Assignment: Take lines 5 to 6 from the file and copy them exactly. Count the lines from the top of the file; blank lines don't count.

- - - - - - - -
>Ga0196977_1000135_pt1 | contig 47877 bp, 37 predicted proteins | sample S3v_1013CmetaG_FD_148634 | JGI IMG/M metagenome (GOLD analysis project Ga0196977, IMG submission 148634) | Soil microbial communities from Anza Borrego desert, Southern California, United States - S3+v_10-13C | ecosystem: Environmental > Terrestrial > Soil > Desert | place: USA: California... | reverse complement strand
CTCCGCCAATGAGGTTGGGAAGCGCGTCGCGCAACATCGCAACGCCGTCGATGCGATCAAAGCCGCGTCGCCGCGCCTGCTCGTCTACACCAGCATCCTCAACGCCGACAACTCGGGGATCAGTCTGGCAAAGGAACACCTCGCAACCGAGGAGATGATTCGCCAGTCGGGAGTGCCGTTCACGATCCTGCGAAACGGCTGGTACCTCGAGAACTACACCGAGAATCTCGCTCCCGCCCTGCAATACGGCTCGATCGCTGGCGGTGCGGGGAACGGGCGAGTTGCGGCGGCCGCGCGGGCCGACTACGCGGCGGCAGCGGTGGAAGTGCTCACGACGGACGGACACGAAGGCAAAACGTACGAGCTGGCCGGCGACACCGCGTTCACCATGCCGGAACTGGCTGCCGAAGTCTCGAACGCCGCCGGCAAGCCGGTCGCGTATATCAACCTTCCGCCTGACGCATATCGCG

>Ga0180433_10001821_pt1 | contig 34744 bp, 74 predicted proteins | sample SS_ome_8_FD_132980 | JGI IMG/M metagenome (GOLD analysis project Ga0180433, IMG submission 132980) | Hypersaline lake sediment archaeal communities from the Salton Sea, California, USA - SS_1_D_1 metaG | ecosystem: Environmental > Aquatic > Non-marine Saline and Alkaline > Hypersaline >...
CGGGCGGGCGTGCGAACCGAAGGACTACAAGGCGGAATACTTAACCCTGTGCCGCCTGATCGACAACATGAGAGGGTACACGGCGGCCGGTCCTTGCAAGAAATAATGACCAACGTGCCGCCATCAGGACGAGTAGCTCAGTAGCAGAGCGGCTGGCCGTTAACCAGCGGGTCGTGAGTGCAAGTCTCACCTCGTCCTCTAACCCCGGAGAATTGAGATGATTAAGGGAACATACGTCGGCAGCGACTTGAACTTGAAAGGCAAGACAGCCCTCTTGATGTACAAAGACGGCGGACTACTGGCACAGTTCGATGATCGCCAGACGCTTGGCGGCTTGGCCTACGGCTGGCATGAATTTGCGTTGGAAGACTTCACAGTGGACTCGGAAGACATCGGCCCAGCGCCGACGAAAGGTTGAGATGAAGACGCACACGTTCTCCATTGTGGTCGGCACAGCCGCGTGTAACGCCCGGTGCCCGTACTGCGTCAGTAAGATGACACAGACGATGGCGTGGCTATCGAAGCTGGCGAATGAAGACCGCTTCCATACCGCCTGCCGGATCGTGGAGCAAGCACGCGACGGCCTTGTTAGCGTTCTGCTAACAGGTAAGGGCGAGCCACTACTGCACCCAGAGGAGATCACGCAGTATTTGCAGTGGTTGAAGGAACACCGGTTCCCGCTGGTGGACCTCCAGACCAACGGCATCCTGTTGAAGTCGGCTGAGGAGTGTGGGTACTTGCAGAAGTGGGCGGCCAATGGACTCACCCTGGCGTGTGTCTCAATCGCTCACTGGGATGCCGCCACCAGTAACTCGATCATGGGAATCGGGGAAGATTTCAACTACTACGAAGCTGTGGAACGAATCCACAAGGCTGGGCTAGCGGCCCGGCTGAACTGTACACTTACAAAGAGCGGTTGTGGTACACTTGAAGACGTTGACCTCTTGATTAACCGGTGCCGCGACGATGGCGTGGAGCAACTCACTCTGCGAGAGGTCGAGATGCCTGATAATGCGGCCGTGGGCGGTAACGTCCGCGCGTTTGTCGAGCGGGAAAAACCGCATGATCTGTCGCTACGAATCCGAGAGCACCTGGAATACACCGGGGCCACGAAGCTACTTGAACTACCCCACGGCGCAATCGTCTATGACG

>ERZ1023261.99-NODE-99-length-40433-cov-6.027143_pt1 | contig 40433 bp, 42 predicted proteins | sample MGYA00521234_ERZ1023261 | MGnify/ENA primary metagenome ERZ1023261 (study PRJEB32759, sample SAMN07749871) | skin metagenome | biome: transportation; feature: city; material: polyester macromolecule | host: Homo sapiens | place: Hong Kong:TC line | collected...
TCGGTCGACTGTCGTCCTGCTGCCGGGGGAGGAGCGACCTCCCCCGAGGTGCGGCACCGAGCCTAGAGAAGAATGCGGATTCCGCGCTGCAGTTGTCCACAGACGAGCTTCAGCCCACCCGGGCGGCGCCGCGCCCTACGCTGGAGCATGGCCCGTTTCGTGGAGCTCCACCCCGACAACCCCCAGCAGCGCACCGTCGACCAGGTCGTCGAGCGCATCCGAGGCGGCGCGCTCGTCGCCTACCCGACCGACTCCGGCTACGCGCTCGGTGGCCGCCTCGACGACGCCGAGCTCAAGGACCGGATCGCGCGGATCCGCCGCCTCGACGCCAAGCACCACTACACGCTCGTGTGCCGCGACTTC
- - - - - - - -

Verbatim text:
>ERZ1023261.99-NODE-99-length-40433-cov-6.027143_pt1 | contig 40433 bp, 42 predicted proteins | sample MGYA00521234_ERZ1023261 | MGnify/ENA primary metagenome ERZ1023261 (study PRJEB32759, sample SAMN07749871) | skin metagenome | biome: transportation; feature: city; material: polyester macromolecule | host: Homo sapiens | place: Hong Kong:TC line | collected...
TCGGTCGACTGTCGTCCTGCTGCCGGGGGAGGAGCGACCTCCCCCGAGGTGCGGCACCGAGCCTAGAGAAGAATGCGGATTCCGCGCTGCAGTTGTCCACAGACGAGCTTCAGCCCACCCGGGCGGCGCCGCGCCCTACGCTGGAGCATGGCCCGTTTCGTGGAGCTCCACCCCGACAACCCCCAGCAGCGCACCGTCGACCAGGTCGTCGAGCGCATCCGAGGCGGCGCGCTCGTCGCCTACCCGACCGACTCCGGCTACGCGCTCGGTGGCCGCCTCGACGACGCCGAGCTCAAGGACCGGATCGCGCGGATCCGCCGCCTCGACGCCAAGCACCACTACACGCTCGTGTGCCGCGACTTC